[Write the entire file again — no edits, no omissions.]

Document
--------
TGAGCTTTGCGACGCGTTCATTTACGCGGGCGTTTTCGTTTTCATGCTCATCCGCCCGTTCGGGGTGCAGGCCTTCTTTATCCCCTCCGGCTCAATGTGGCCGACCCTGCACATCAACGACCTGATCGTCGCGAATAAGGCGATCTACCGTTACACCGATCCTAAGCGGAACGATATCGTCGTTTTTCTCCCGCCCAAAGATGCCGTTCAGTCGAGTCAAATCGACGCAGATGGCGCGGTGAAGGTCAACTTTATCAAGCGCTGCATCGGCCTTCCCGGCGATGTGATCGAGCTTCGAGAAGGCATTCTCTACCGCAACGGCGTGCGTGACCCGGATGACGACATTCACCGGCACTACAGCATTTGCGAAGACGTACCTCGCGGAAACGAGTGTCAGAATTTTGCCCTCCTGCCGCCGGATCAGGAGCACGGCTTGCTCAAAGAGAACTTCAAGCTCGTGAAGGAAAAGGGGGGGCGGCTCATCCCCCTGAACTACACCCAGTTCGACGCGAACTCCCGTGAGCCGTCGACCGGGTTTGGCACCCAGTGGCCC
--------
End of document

TGAGCTTTGCGACGCGTTCATTTACGCGGGCGTTTTCGTTTTCATGCTCATCCGCCCGTTCGGGGTGCAGGCCTTCTTTATCCCCTCCGGCTCAATGTGGCCGACCCTGCACATCAACGACCTGATCGTCGCGAATAAGGCGATCTACCGTTACACCGATCCTAAGCGGAACGATATCGTCGTTTTTCTCCCGCCCAAAGATGCCGTTCAGTCGAGTCAAATCGACGCAGATGGCGCGGTGAAGGTCAACTTTATCAAGCGCTGCATCGGCCTTCCCGGCGATGTGATCGAGCTTCGAGAAGGCATTCTCTACCGCAACGGCGTGCGTGACCCGGATGACGACATTCACCGGCACTACAGCATTTGCGAAGACGTACCTCGCGGAAACGAGTGTCAGAATTTTGCCCTCCTGCCGCCGGATCAGGAGCACGGCTTGCTCAAAGAGAACTTCAAGCTCGTGAAGGAAAAGGGGGGGCGGCTCATCCCCCTGAACTACACCCAGTTCGACGCGAACTCCCGTGAGCCGTCGACCGGGTTTGGCACCCAGTGGCCC